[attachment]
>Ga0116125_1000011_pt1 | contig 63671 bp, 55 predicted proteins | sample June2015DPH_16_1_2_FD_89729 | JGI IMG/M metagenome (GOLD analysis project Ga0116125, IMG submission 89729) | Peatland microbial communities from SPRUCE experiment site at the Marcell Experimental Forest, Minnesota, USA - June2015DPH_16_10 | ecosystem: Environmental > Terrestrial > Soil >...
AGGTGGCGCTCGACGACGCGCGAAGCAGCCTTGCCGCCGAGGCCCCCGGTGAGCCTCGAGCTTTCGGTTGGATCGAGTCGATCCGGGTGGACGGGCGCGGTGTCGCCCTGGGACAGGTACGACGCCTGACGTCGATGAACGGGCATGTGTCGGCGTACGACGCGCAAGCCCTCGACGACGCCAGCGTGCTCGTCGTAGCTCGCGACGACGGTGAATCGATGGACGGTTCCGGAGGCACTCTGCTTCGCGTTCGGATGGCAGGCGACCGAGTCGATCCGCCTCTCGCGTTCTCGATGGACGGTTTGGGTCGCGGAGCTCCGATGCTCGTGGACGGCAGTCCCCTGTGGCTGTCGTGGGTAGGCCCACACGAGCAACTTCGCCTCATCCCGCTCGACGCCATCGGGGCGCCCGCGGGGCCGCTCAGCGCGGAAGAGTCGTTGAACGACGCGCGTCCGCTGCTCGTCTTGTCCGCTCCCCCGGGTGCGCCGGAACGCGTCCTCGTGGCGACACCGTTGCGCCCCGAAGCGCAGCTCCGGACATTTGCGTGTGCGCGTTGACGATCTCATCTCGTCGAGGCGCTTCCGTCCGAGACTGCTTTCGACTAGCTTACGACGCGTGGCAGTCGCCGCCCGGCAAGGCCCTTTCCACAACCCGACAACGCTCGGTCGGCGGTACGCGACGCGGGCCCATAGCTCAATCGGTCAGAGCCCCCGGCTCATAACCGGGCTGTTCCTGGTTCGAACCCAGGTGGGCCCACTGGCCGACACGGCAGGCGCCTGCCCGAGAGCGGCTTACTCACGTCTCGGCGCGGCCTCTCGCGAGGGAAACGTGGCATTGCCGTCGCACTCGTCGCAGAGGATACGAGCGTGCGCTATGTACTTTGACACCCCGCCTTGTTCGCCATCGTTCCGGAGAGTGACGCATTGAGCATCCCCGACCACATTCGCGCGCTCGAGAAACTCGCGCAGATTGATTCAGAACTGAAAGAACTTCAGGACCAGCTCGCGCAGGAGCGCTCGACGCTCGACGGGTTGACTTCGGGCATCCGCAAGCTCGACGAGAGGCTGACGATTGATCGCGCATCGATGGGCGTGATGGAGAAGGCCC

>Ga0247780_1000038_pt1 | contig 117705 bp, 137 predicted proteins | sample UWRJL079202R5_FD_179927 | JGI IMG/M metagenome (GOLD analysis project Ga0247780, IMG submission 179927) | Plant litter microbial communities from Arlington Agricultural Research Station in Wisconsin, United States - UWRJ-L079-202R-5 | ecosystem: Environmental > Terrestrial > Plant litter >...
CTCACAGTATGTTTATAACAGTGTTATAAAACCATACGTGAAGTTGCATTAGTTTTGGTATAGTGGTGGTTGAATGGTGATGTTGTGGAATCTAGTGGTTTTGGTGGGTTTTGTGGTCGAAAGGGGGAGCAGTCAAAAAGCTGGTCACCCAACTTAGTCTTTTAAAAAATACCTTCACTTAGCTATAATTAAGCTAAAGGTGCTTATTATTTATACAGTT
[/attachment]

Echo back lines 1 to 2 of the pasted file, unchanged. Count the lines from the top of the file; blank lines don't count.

>Ga0116125_1000011_pt1 | contig 63671 bp, 55 predicted proteins | sample June2015DPH_16_1_2_FD_89729 | JGI IMG/M metagenome (GOLD analysis project Ga0116125, IMG submission 89729) | Peatland microbial communities from SPRUCE experiment site at the Marcell Experimental Forest, Minnesota, USA - June2015DPH_16_10 | ecosystem: Environmental > Terrestrial > Soil >...
AGGTGGCGCTCGACGACGCGCGAAGCAGCCTTGCCGCCGAGGCCCCCGGTGAGCCTCGAGCTTTCGGTTGGATCGAGTCGATCCGGGTGGACGGGCGCGGTGTCGCCCTGGGACAGGTACGACGCCTGACGTCGATGAACGGGCATGTGTCGGCGTACGACGCGCAAGCCCTCGACGACGCCAGCGTGCTCGTCGTAGCTCGCGACGACGGTGAATCGATGGACGGTTCCGGAGGCACTCTGCTTCGCGTTCGGATGGCAGGCGACCGAGTCGATCCGCCTCTCGCGTTCTCGATGGACGGTTTGGGTCGCGGAGCTCCGATGCTCGTGGACGGCAGTCCCCTGTGGCTGTCGTGGGTAGGCCCACACGAGCAACTTCGCCTCATCCCGCTCGACGCCATCGGGGCGCCCGCGGGGCCGCTCAGCGCGGAAGAGTCGTTGAACGACGCGCGTCCGCTGCTCGTCTTGTCCGCTCCCCCGGGTGCGCCGGAACGCGTCCTCGTGGCGACACCGTTGCGCCCCGAAGCGCAGCTCCGGACATTTGCGTGTGCGCGTTGACGATCTCATCTCGTCGAGGCGCTTCCGTCCGAGACTGCTTTCGACTAGCTTACGACGCGTGGCAGTCGCCGCCCGGCAAGGCCCTTTCCACAACCCGACAACGCTCGGTCGGCGGTACGCGACGCGGGCCCATAGCTCAATCGGTCAGAGCCCCCGGCTCATAACCGGGCTGTTCCTGGTTCGAACCCAGGTGGGCCCACTGGCCGACACGGCAGGCGCCTGCCCGAGAGCGGCTTACTCACGTCTCGGCGCGGCCTCTCGCGAGGGAAACGTGGCATTGCCGTCGCACTCGTCGCAGAGGATACGAGCGTGCGCTATGTACTTTGACACCCCGCCTTGTTCGCCATCGTTCCGGAGAGTGACGCATTGAGCATCCCCGACCACATTCGCGCGCTCGAGAAACTCGCGCAGATTGATTCAGAACTGAAAGAACTTCAGGACCAGCTCGCGCAGGAGCGCTCGACGCTCGACGGGTTGACTTCGGGCATCCGCAAGCTCGACGAGAGGCTGACGATTGATCGCGCATCGATGGGCGTGATGGAGAAGGCCC